Cultural diversity


Cultural diversity

Cultural diversity is having different cultures respect each other's differences. It could also mean the variety of human societies or cultures in a specific region, or in the world as a whole. It differs from multiculturalism in that multiculturalism is usually associated with the organizational promotion of multiple cultures whereas cultural diversity is a recognition of the diversity in cultures.

Contents

Overview

The many separate societies that emerged around the globe differed markedly from each other, and many of these differences persist to this day. As well as the more obvious cultural differences that exist between people, such as language, dress and traditions, there are also significant variations in the way societies organize themselves, in their shared conception of morality, and in the ways they interact with their environment. Cultural diversity can be seen as analogous to biodiversity.

Opposition and Support

By analogy with biodiversity, which is thought to be essential to the long-term survival of life on earth, it can be argued that cultural diversity may be vital for the long-term survival of humanity; and that the conservation of indigenous cultures may be as important to humankind as the conservation of species and ecosystems is to life in general. The General Conference of UNESCO took this position in 2001, asserting in Article 1 of the Universal Declaration on Cultural Diversity that "...cultural diversity is as necessary for humankind as biodiversity is for nature"[1]

This position is rejected by some people, however, on several grounds. Firstly, like most evolutionary accounts of human nature, the importance of cultural diversity for survival may be an un-testable hypothesis, which can neither be proved nor disproved. Secondly, it can be argued that it is unethical deliberately to conserve "less developed" societies, because this will deny people within those societies the benefits of technological and medical advances enjoyed by those of us in the "developed" world.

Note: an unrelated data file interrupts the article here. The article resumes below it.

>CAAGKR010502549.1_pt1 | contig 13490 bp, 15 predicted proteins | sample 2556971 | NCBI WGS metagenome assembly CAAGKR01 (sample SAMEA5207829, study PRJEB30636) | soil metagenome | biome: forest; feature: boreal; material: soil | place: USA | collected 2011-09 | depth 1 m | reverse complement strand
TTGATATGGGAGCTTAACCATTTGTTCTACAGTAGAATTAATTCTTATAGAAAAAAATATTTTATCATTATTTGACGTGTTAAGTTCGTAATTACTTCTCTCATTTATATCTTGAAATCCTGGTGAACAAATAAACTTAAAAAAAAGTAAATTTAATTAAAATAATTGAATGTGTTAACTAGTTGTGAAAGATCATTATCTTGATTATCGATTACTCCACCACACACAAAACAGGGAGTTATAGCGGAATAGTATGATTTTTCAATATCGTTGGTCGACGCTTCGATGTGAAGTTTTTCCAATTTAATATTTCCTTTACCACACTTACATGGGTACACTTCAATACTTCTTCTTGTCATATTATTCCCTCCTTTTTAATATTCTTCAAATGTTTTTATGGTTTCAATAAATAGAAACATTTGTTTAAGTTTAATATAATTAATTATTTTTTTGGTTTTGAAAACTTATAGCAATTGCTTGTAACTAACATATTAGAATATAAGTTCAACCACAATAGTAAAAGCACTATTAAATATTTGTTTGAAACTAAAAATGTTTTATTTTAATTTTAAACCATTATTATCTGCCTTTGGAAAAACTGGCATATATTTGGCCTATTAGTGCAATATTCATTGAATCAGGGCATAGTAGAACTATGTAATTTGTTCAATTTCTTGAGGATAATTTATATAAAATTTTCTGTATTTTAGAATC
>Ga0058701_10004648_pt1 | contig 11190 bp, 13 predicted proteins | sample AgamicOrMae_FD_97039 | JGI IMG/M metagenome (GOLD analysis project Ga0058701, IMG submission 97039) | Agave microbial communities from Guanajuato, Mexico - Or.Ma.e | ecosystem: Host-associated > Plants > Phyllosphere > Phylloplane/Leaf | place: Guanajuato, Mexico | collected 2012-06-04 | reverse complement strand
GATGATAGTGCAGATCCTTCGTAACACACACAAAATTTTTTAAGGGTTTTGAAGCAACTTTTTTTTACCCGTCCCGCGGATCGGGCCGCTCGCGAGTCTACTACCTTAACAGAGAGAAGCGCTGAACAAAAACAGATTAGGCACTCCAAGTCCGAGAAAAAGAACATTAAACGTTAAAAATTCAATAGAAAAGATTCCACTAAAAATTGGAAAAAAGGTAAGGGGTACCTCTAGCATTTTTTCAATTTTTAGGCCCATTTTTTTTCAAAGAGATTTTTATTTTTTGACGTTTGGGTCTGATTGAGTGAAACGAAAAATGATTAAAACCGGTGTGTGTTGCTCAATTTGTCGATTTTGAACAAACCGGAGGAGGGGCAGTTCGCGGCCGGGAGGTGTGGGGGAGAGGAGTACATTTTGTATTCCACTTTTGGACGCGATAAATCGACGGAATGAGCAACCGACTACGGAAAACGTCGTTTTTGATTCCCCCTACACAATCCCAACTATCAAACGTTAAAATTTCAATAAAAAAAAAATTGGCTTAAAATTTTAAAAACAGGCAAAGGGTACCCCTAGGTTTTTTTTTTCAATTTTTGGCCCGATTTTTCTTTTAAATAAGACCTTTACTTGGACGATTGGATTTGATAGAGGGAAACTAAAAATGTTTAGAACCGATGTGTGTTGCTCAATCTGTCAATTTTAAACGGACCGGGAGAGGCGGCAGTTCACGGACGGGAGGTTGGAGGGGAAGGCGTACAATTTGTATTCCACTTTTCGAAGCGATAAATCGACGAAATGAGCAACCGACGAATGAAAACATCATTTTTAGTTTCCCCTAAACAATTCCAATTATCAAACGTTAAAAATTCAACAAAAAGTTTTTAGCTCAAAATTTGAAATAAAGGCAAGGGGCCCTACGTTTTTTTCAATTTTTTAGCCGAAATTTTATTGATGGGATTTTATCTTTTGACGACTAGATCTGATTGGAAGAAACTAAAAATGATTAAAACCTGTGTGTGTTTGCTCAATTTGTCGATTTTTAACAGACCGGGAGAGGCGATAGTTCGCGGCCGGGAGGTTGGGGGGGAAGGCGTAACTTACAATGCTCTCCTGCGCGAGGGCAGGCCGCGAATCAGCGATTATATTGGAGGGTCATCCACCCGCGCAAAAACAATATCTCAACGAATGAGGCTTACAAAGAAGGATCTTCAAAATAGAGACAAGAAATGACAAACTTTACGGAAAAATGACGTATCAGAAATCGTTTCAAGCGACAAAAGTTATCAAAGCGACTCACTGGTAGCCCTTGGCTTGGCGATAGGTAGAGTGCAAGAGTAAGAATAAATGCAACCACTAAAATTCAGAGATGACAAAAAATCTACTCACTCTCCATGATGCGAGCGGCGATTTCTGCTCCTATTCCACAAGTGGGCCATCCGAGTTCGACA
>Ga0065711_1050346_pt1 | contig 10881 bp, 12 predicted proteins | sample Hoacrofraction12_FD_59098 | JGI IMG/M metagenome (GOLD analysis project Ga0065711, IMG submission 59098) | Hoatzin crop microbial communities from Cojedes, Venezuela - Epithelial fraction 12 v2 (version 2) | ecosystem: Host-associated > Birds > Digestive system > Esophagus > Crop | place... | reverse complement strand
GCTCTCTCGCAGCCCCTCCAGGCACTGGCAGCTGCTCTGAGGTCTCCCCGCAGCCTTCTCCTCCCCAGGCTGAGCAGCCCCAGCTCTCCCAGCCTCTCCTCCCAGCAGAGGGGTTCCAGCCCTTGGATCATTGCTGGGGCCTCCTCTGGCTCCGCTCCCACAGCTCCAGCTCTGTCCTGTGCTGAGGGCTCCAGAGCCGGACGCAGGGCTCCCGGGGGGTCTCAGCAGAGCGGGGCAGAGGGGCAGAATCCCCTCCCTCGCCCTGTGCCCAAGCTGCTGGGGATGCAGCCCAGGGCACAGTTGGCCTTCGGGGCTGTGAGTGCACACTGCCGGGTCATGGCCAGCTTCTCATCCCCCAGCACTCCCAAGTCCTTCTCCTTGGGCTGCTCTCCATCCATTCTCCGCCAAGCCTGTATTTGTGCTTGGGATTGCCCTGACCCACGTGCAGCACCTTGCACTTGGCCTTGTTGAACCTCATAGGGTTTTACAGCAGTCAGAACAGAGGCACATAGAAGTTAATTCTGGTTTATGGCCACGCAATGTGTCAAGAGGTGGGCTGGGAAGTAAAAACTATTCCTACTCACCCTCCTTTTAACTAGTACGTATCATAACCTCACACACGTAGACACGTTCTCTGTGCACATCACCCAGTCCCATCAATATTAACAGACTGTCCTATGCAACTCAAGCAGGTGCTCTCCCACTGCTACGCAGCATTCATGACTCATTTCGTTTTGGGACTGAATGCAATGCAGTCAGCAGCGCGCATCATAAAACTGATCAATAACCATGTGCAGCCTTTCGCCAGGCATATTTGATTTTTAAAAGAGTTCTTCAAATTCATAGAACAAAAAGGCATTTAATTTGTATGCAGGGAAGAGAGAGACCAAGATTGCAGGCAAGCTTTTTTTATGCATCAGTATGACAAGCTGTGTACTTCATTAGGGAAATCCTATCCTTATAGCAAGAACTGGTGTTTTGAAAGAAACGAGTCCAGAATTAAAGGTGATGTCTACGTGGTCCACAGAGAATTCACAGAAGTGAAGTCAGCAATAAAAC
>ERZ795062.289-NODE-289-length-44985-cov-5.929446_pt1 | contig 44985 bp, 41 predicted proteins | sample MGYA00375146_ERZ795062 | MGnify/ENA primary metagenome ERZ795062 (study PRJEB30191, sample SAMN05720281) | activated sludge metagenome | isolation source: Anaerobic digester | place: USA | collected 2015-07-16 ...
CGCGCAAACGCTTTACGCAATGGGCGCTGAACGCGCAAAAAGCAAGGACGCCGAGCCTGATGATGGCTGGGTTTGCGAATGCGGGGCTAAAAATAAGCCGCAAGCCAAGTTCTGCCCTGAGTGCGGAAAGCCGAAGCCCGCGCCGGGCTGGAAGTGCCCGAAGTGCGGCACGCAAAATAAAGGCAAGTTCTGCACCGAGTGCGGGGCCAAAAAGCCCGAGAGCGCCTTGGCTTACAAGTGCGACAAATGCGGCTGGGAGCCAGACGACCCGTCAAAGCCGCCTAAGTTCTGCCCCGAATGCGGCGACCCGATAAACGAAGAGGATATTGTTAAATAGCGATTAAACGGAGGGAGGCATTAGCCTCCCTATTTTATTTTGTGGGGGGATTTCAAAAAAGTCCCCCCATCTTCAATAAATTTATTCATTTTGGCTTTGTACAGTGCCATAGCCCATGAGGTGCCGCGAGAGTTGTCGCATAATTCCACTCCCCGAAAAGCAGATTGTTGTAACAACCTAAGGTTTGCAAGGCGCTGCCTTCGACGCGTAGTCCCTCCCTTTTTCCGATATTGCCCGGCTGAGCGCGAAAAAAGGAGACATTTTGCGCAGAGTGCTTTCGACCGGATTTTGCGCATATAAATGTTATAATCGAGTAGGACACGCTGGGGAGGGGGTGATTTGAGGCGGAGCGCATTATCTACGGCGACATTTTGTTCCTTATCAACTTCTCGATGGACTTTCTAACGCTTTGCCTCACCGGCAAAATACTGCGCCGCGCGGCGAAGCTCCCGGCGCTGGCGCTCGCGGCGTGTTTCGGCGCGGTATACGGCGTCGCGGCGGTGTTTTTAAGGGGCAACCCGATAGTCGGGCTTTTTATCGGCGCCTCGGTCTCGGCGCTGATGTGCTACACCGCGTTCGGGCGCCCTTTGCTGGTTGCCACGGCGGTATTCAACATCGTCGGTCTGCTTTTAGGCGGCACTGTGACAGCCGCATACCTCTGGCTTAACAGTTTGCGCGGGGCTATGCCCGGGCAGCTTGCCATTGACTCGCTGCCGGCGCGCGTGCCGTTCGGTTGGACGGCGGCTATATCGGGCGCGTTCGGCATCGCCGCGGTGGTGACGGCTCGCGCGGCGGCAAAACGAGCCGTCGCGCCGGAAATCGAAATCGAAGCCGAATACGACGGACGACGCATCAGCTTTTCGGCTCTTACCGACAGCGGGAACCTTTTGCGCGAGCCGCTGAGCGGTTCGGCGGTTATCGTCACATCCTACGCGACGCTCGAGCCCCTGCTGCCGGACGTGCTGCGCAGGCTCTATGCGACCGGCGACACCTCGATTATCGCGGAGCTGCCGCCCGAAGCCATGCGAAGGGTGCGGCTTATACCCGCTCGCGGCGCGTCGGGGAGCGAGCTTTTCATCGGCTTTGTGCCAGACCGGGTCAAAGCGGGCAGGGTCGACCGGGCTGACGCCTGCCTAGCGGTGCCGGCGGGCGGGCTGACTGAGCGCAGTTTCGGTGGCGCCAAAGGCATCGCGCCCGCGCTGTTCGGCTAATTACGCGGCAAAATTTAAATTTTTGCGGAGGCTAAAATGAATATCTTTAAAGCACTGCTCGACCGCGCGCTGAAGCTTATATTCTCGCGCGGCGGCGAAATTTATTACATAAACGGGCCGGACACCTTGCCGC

In the same way it is unethical to promote poverty in underdeveloped nations as cultural diversity it is also unethical to promote all religious practices simply because they contribute to cultural diversity. Particularly, there are some practices that are recognized by the WHO and UN as unethical: Female Genital Mutilation, Sati (burning the widow on the husbands burial pyre), polygamy, child brides, human sacrifice, etc.

Some individuals, particularly those with strong religious beliefs, maintain that it is in the best interests of individuals and of humanity as a whole that all people adhere to a specific model for society or specific aspects of such a model. For example, evangelical missionary organisations such as the New Tribes Mission actively work to support social changes that some observers would consider detrimental to cultural diversity by seeking out remote tribal societies to convert them to Christianity;


[2] and Islamic groups strategically buy up land in Papua New Guinea.[citation needed]